I live in the tropics, so this means we only have two seasons: blisteringly hot and dry and torrentially wet. As we are currently in the throes of an El Nino, the weather continues unusually hot despite the fact that we are nearly halfway through November. Nevertheless, in my book at the very least, it wouldn’t be the run-up to Christmas without me baking at least one apple pie.
I featured my personal recipe for apple pie six years ago and it is a recipe that has stood the test of time and remains a firm favourite among family and friends. It has evolved over the years and its 2015 iteration is the most interesting it has ever been.
This year, we have a touch too many almonds in the house at the moment. My sister’s boyfriend gave Mom a massive bag of those nuts earlier this year. Then a cousin sent over an equally large bag. Throw in the huge jar of unroasted almonds an aunt brought in from California and it would certainly be safe to say that we have a regular glut of the stuff.
Apples and almonds are a classic combination that is usually eaten in salads or in traditional Jewish desserts and seasonal condiments such as haroset which is eaten during Passover. In many Western countries, the combination is more commonly seen in baked goods that are warm and satisfying, perfect foil to the encroaching cold that seeps in as autumn gradually gives way to winter. That said, I decided to use the nuts to give my pie a toasty aroma and a luscious taste that certainly evokes the hearty flavours of the season – a perfect precursor to the delights of the Holiday feast.
One more thing: I subscribe to the notion of using two varieties of apples for an apple pie. In Nigella Lawson’s How to Be a Domestic Goddess, she features a dish referred to as “Double Apple Pie as it uses Cox and Bramley apples. The thing here is that you need a crisp, tart apple to bring on the texture and a sweeter, mealier-textured one to round out the taste. For this particular recipe, I used mealy but sweet Washington apples with their dark red – almost maroon-coloured – skins and the paler, crispier Fuji variety. When you bake this in your own kitchen, try different varieties until you find a combination that suits you just fine.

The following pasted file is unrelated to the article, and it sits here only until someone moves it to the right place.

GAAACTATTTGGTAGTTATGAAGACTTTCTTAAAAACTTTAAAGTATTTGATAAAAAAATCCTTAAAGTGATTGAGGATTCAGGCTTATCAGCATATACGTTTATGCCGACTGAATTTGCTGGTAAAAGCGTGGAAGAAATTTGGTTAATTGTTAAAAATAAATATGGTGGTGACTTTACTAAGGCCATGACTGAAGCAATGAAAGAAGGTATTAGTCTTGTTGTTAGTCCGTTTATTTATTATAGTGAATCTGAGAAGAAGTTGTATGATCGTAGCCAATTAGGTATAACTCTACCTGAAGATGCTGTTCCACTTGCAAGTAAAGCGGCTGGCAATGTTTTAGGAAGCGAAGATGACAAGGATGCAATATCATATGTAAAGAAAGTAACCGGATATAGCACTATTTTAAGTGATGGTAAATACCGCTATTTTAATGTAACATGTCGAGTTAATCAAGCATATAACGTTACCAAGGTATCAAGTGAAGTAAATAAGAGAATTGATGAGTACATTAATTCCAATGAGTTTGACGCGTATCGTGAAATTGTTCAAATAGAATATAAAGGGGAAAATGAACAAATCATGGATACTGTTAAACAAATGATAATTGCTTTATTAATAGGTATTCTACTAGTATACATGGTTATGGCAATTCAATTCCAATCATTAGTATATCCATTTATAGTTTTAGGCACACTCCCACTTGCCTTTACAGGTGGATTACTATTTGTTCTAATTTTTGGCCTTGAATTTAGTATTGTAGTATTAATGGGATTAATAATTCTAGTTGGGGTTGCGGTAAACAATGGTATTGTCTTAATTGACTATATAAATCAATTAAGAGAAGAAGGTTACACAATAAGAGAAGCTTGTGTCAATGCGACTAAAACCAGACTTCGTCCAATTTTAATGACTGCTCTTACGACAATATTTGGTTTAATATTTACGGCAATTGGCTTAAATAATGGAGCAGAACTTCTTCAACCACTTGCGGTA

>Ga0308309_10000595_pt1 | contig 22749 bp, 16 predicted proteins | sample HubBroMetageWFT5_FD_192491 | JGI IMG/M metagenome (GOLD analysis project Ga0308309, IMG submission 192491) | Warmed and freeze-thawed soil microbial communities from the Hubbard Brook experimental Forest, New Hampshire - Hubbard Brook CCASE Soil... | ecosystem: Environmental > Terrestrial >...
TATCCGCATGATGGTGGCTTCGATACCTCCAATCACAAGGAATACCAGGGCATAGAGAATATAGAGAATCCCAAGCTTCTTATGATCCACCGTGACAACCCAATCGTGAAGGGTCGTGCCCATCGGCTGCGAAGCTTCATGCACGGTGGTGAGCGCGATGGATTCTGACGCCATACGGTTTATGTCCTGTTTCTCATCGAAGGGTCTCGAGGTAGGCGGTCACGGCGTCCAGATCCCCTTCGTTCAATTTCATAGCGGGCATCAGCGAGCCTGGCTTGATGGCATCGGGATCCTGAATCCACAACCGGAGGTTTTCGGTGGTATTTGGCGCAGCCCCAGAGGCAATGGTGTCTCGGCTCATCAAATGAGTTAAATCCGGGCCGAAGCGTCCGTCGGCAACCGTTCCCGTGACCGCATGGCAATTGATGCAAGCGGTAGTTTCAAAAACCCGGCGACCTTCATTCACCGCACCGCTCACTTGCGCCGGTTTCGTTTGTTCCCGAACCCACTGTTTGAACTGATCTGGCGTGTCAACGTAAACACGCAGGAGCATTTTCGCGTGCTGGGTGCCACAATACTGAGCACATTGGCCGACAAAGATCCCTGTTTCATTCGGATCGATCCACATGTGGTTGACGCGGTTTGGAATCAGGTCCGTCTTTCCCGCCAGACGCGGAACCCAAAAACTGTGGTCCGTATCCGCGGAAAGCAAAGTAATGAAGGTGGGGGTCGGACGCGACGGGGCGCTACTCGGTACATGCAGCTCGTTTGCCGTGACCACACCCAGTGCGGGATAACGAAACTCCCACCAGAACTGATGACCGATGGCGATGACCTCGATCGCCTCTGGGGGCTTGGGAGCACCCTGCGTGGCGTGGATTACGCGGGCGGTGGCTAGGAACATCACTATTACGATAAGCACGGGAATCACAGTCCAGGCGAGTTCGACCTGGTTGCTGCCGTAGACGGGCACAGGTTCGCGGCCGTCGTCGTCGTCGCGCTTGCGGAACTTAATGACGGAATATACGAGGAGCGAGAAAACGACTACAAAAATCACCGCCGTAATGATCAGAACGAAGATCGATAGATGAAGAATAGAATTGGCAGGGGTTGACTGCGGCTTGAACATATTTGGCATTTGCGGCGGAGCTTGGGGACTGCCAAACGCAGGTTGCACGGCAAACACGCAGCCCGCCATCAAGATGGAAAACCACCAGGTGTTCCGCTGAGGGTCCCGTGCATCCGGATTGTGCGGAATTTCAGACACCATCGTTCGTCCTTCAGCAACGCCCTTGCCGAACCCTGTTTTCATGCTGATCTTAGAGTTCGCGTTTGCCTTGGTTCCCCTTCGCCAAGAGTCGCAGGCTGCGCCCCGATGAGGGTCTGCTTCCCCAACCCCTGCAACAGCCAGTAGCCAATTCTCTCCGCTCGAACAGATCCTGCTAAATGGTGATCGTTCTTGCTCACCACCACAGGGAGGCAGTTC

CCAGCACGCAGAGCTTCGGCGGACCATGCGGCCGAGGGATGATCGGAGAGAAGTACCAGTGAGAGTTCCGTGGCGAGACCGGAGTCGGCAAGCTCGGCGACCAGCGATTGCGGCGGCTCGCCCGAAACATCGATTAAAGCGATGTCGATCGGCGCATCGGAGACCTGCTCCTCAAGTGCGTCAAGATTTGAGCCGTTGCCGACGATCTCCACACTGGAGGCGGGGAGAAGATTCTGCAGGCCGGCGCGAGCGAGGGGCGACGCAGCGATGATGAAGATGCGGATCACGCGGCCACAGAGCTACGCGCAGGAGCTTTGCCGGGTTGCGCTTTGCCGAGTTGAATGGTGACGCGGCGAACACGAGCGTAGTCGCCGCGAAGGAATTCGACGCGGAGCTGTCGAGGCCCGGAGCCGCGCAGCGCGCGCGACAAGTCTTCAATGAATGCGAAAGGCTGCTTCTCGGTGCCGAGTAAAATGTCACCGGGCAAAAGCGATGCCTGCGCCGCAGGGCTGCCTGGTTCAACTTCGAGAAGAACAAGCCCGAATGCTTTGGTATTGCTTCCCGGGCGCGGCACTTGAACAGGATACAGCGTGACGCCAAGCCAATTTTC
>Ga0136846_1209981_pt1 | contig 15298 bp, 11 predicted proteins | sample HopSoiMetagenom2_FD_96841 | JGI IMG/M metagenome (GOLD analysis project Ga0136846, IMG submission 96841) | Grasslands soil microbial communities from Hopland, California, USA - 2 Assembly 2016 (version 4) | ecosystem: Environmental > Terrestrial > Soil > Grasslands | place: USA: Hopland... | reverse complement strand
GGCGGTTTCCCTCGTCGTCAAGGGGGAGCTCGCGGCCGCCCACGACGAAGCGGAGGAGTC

Also: throw in a pinch of cinnamon into the crust for extra flavour. 😉
Almond Crumble Apple Pie
For the Crust:
- 1-1/4 cups all-purpose flour
- 1/4 teaspoon fine salt
- 1/4 cup vegetable shortening or butter
- 1/4 cup iced water
- 1/4 teaspoon ground cinnamon
For the Filling:
- 3 medium Fuji apples, peeled, cored, and diced
- 3 medium Washington apples, peeled, cored, and diced
- 1/2 cup granulated white sugar
- 1-1/2 teaspoons ground cinnamon
- 1 tablespoon all-purpose flour
For the Streusel:
- 1/4 cup ground almonds
- 1/4 cup all-purpose flour
- 1/4 cup brown sugar
- 2 tablespoons margarine or butter
Grease a nine-inch pie plate; set aside. Cut the shortening and salt into the flour with two knives or a pastry blender until the mixture has the appearance of fine breadcrumbs. Add the iced water by tablespoons, tossing the mixture with a fork until well combined. Form dough into a ball and set upon a floured surface. Roll out the dough to approximately 1/2 inch thickness and line the prepared pan. Set aside.
Pre-heat oven to 375 degrees / Gas Mark 5.
Make the streusel by cutting together the flour, brown sugar, and butter till the mixture also resembles breadcrumbs. Set aside.
Toss the sliced apples with the brown sugar, cinnamon, and flour. Leave to rest for about fifteen minutes. Drain off much of the liquid; otherwise, your filling could make the crust soggy.
Dump the filling into the prepared crust, evenly spreading it over the surface. Cover with the streusel.
Cover with aluminium foile and bake for 25 minutes. Remove the foil and bake an additional 20 minutes.
Serve hot with ice cream or allow to cool completely and serve with hot coffee.
Makes 1 pie and serves about 8.